In my previous communication, I announced that Northwest University would be “open for business” in the fall. I am happy to be able to share with you our plans for safely resuming our residential education. While it may be different from the typical college experience, we are committed to the success of all of our students as they continue to pursue the call that God has placed on their lives.
Today Northwest University observes Juneteenth together with all freedom-loving Americans. This holiday remembers that the Emancipation of enslaved African Americans took over two years to go into effect. As patriotic Americans, we believe freedom for all and equality under the law must never be deferred. As Christians, we believe the most complete freedom comes from the knowledge of Jesus Christ.
After the very recent extrajudicial killings of Ahmaud Arbery, Breonna Taylor, George Floyd, and others, the needless killing of Rayshard Brooks in Atlanta punctuates the imperative for comprehensive judicial reform in America. Together with hundreds of millions of Americans, we are sick and tired of these killings, and we call on Congress and the White House to take the lead now in ensuring immediate equal justice under law for all Americans, especially African-Americans.
Last week offered the sad but hope-giving experience of attending the memorial service of George Floyd in Minneapolis. I went there to represent the people of Northwest University and to express our solidarity with victims of injustice and our commitment to creating a more beloved community in America. Usually travel entails speaking, but this pilgrimage offered me an opportunity to listen; to shut my mouth for just a little while and listen. And learn.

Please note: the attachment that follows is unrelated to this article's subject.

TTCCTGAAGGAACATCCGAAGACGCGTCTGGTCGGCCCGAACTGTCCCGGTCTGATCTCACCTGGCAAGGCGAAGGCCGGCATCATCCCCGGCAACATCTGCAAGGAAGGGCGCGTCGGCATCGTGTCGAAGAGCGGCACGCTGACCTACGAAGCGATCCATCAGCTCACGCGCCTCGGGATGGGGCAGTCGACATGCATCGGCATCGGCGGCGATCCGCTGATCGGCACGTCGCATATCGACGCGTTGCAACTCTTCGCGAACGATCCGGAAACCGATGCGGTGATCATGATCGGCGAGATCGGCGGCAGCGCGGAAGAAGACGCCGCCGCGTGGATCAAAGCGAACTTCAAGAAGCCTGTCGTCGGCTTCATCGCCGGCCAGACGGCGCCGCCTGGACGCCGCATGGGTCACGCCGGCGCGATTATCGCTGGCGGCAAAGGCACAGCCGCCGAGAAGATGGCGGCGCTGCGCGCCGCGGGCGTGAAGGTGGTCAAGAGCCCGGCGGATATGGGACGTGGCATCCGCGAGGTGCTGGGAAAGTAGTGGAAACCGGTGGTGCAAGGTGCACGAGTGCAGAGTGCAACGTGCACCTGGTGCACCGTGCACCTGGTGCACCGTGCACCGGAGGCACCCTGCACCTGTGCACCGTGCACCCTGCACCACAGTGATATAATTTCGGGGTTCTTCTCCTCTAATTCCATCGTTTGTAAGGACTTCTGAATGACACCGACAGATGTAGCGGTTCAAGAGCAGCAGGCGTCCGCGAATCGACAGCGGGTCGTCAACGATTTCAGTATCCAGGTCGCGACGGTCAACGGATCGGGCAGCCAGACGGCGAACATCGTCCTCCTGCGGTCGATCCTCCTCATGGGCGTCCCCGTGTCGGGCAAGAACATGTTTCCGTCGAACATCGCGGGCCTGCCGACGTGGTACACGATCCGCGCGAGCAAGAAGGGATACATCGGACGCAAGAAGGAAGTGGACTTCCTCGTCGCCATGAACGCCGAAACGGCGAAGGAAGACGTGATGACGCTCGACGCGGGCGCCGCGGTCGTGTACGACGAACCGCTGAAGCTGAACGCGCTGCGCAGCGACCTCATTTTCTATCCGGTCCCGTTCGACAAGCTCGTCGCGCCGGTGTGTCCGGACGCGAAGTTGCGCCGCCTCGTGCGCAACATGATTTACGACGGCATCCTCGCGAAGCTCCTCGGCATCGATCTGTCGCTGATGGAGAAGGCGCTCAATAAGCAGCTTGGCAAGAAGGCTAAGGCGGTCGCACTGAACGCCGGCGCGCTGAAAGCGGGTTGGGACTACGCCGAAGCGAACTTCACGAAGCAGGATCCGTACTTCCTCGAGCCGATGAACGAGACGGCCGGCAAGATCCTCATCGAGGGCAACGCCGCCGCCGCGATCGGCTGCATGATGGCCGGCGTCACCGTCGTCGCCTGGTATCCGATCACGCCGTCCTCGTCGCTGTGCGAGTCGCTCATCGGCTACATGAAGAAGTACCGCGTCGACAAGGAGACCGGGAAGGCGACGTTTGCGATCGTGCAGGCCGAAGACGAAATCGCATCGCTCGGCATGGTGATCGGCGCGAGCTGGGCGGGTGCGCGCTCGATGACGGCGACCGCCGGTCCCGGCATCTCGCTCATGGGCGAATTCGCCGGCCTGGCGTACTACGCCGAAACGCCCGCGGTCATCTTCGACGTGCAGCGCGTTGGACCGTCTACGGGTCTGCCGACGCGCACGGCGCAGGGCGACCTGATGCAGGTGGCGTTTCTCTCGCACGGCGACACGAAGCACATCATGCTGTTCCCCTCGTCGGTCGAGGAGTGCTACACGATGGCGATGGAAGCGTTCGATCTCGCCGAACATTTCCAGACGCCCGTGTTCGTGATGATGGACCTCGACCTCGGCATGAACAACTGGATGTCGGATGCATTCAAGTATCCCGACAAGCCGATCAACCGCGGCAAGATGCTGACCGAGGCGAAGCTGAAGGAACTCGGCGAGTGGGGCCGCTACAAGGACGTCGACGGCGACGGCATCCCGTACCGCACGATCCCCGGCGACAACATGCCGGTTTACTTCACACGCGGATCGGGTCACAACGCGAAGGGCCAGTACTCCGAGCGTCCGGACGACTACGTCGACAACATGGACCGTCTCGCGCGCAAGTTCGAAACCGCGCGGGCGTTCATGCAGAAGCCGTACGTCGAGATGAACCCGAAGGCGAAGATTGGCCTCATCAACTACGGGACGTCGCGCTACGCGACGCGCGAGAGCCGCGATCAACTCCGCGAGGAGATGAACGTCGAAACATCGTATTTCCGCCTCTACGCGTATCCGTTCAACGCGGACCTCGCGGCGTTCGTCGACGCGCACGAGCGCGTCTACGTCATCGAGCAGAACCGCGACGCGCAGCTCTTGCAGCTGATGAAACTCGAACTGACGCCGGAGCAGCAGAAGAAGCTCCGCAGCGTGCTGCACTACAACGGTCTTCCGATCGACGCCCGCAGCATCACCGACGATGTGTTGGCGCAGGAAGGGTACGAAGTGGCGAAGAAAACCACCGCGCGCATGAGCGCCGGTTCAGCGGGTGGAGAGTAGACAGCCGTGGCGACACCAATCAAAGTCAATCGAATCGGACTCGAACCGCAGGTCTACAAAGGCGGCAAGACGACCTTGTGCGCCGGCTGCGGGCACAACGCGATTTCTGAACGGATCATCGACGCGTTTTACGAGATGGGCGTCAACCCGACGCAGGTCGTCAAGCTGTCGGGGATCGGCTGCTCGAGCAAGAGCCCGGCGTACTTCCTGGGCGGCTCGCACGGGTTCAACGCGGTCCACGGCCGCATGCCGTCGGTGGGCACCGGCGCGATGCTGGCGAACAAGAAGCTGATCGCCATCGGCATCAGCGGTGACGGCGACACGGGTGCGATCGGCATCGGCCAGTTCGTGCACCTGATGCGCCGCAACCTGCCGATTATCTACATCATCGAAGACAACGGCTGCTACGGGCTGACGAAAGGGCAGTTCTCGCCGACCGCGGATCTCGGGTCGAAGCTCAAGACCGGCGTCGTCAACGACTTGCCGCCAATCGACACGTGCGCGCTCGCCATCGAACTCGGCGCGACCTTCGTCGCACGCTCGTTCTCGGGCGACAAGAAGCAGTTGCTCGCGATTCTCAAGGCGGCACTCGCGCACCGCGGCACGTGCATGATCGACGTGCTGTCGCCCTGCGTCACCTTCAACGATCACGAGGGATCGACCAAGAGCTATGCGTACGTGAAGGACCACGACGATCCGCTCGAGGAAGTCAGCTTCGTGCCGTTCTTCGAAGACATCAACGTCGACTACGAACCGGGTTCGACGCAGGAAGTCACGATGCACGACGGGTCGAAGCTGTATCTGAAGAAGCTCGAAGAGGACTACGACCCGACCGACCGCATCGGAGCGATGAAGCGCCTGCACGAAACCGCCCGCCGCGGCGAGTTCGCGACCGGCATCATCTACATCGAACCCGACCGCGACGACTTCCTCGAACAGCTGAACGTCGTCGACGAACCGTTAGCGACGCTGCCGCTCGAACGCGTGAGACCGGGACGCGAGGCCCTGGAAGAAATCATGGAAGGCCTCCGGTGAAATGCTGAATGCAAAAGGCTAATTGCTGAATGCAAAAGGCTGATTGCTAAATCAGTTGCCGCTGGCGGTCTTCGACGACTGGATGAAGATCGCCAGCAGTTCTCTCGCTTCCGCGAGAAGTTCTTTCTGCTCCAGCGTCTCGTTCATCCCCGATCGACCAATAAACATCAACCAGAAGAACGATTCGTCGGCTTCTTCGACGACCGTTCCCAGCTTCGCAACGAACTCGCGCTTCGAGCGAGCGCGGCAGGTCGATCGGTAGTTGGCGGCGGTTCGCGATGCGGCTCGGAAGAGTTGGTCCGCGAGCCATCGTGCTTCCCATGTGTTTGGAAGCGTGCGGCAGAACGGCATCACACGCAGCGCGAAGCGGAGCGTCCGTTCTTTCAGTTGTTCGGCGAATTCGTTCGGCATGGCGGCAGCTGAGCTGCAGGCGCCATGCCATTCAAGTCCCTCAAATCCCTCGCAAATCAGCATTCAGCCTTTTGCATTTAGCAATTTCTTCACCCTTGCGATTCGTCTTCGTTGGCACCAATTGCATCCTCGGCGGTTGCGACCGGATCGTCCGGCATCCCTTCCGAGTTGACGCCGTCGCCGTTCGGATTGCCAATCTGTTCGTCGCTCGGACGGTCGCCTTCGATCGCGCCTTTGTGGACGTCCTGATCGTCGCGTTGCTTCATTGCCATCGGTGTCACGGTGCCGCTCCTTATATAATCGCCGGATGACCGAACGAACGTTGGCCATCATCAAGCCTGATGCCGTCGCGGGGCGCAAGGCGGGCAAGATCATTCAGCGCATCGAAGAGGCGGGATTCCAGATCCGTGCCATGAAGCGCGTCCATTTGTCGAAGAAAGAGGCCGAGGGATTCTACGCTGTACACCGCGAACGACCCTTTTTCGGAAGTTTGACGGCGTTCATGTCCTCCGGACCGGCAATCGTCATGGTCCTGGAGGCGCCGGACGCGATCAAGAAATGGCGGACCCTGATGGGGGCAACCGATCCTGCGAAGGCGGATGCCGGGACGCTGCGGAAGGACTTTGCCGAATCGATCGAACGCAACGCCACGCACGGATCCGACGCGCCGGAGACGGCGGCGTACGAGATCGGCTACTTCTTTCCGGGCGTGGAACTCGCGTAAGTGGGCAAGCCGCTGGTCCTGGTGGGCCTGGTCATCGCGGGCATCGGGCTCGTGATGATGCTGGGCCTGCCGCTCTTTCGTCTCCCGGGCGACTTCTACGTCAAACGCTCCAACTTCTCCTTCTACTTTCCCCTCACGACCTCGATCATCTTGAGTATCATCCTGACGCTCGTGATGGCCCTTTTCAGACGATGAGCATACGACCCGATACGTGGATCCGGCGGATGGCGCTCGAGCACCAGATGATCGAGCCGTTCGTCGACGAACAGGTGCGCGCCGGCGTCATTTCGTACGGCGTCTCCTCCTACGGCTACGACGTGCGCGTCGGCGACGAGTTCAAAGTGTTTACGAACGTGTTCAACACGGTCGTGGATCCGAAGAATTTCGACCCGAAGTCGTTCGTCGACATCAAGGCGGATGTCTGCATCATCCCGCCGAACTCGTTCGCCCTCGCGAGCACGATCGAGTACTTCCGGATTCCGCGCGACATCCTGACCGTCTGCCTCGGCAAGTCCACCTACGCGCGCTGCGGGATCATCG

We recognize and deeply mourn the sense of insecurity and isolation these circumstances create for the persons of color in the Northwest University community—students, faculty and staff. We grieve their pain and repent for every way in which we as an institution have failed to provide a sense of safety, including but not limited to: our slowness to speak and act, racially insensitive classroom incidents, and a lack of opportunities for students of color to share their experiences and use their voices. We are deeply sorry.
As an institution, we are learning to do better when it comes to making our campus a safe and welcoming place for people of color. There are many ways that we need to grow, so we are committed to learning as much as we can. The list below includes resources that are helping us work towards lasting change on our campus. This list of resources will be updated regularly, and we invite you to learn, grow, and act with us.
In April, the Department of Education issued guidance on the Coronavirus Aid, Relief, and Economic Security (CARES) Act as it related to emergency assistance for students as well as general support for higher education institutions. As part of the CARES Act funding was provided for college students who have experienced additional expenses due to the disruption of campus operations. Based on the guidance from the Department of Education the funds are to be given to those who are eligible for federal financial aid based on the FAFSA criteria, have the greatest financial need, and were not enrolled exclusively in online courses on March 13, 2020.
The COVID-19 pandemic has changed a lot of our normal yearly rhythms, and that includes graduation season. This year, millions of seniors will finish their high school and college experiences without a graduation ceremony. While some might joke that they’re happy to not sit through another commencement, this is no doubt a difficult and disappointing situation. Here are a few ways to celebrate the accomplishment of graduating in the midst of everything going on: